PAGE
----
Thin-film filters have been conventionally regarded as “fixed” filters, in that each thin-film filter has a certain spectral function that is conventionally usable over a limited wavelength band at a particular angle of incidence. Where it is necessary to handle light over a different wavelength band, a filter swapping mechanism such as a filter wheel is used to index each filter into position.
Tunable thin-film filters represent a considerable improvement in thin-film filter design. Tuned performance of thin-film filters relates to the phenomenon of spectral shift with incident angle. As the tunable filter rotates and the angle of incidence of a light beam on the filter changes, the wavelength response of the tunable filter changes within its usable range. In general, as the angle of incidence (AOI) deviates further from normal (0 degree angle of incidence), the filter spectrum shifts toward shorter wavelengths. For example, commercially available VersaChrome™ Tunable Filters from Semrock, Inc., Rochester, N.Y. offer a tuning range of greater than 12% of the wavelength at normal incidence as angular orientations relative to incident light vary from 0 to 60 degrees. With this design, only five interference filters are needed to cover the full visible spectrum. An exemplary set of commercially available interference filters of this type have the following ranges, each tunable from 0 to 60 degrees AOI:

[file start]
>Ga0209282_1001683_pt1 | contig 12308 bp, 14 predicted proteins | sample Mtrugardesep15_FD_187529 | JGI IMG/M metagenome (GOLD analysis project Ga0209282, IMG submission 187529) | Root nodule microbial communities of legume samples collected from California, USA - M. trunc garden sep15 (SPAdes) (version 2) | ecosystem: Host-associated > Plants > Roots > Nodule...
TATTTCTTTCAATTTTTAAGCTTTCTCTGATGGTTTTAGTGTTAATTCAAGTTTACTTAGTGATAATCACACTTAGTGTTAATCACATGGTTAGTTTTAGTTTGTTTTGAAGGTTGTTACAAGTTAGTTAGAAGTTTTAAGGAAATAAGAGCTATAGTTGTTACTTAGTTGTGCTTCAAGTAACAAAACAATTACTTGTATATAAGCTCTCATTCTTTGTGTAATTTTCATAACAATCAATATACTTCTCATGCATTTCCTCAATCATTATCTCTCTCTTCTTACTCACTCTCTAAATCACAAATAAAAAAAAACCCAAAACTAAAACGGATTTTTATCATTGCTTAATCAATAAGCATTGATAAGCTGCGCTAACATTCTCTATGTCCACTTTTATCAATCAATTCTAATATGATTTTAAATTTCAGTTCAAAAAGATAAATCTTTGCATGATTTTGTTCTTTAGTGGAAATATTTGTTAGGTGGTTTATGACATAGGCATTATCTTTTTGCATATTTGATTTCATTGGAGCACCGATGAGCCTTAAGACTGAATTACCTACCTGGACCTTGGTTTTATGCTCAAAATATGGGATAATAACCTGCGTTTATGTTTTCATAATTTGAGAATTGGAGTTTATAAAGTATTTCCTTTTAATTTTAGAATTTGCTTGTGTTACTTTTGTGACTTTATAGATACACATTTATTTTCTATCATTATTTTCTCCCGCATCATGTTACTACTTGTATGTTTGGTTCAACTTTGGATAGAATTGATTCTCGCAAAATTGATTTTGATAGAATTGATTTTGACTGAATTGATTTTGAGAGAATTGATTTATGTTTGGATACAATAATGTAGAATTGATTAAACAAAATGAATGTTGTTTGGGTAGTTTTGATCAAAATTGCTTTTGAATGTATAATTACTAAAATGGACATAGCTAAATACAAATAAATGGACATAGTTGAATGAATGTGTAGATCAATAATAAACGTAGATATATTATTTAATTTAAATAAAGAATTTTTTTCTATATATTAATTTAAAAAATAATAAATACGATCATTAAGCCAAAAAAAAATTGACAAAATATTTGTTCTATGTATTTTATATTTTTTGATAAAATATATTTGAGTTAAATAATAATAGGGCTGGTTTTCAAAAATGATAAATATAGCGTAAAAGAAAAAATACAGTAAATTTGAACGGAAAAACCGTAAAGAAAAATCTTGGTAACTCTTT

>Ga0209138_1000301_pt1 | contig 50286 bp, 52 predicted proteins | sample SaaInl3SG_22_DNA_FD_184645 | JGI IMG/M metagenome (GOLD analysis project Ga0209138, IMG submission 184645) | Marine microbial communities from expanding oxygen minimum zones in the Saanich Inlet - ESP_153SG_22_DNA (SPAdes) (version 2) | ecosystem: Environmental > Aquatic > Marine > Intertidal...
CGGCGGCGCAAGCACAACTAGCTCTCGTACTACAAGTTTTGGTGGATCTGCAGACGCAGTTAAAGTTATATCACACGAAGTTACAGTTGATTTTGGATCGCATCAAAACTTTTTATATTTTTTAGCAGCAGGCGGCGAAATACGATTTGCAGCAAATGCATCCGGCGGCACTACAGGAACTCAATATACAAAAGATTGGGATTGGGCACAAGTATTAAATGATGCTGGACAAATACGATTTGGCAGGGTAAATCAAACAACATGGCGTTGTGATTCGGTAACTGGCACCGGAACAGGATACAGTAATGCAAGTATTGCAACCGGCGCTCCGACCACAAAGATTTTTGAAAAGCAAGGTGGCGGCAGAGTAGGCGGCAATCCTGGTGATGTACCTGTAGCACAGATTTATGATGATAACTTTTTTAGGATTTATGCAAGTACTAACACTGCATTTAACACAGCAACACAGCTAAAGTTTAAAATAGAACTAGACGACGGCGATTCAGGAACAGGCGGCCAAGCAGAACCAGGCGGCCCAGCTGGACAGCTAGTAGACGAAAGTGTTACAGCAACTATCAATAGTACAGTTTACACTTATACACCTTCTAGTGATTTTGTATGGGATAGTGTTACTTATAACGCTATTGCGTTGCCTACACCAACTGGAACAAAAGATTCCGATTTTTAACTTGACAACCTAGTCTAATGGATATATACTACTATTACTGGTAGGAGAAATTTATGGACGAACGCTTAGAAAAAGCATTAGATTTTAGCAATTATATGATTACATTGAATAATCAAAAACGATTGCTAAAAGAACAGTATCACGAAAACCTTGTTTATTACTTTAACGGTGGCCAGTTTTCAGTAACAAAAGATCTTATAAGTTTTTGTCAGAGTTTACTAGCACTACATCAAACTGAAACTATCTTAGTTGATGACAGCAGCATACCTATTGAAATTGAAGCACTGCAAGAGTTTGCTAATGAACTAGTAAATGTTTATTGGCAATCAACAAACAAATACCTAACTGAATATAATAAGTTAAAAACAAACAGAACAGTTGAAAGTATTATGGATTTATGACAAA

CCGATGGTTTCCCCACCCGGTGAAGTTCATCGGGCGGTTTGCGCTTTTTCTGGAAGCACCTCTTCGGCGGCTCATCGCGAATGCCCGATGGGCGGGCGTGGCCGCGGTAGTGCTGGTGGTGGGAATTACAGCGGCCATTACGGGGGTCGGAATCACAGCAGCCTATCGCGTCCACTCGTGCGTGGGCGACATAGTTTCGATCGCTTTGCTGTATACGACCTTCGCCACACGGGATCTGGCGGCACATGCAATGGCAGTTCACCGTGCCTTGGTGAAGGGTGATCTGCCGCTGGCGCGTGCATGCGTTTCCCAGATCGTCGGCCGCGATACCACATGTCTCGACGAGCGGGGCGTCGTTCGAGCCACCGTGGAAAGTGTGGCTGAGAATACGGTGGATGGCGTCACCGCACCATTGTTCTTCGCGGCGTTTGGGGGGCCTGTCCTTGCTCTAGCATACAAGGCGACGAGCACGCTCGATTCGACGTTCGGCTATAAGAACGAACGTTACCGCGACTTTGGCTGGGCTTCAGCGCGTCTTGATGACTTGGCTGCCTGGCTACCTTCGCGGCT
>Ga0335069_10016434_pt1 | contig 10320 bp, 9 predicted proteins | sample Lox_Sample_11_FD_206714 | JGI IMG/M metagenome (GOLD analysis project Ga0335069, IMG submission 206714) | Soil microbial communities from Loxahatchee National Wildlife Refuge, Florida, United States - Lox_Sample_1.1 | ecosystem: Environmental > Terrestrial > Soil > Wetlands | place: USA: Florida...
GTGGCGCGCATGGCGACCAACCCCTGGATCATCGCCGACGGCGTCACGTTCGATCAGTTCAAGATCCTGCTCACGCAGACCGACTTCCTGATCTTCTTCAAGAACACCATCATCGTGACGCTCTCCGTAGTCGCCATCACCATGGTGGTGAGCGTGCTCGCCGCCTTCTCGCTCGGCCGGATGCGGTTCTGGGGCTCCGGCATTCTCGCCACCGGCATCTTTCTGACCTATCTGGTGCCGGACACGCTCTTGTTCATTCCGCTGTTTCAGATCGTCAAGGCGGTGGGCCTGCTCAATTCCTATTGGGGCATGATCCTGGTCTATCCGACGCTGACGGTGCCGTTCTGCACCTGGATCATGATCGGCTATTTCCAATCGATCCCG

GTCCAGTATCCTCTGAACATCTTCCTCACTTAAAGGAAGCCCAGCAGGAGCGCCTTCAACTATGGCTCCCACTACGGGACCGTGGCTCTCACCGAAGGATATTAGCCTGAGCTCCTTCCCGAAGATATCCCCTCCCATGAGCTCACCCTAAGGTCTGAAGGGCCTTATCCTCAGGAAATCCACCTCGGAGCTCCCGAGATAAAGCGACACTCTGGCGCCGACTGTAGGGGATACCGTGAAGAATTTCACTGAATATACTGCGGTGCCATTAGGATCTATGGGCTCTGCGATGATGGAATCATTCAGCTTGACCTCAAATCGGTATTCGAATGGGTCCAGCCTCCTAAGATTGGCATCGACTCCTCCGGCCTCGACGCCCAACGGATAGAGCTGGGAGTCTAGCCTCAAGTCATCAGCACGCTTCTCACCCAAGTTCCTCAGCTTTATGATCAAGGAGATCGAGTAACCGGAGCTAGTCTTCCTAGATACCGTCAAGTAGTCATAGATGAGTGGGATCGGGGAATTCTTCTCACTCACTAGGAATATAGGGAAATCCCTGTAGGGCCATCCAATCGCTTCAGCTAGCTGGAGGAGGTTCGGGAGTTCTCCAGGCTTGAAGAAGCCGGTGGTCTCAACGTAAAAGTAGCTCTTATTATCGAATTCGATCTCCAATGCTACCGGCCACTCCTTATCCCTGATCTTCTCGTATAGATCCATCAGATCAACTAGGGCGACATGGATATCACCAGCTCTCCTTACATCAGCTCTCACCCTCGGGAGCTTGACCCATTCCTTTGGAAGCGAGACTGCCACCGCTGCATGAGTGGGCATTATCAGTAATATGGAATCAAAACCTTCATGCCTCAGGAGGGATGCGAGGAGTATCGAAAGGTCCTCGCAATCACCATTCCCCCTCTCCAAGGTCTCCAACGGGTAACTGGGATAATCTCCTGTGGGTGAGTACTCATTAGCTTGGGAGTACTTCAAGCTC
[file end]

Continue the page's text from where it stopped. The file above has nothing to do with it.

Filter 1: 390-440 nm
Filter 2: 440-490 nm
Filter 3: 490-550 nm
Filter 4: 550-620 nm
Filter 5: 620-700 nm
Given this tunability feature, for example, a single filter (such as Filter 4) could be positioned in the light beam and tuned by rotation to sample light over a 30 nm range (such as 575-605 nm).
In many optical applications, it is beneficial to sample light at particular wavelengths over a larger range of wavelengths. Using the exemplary list above, this may mean wavelengths in the ranges of multiple filters, such as extending over the range covered by Filters 2, 3, and 4, or in some other wavelength range. Where this is the case, some method must be provided both for switching or indexing from one filter to the next and, with the selected filter in place, for changing the angular orientation of the selected filter.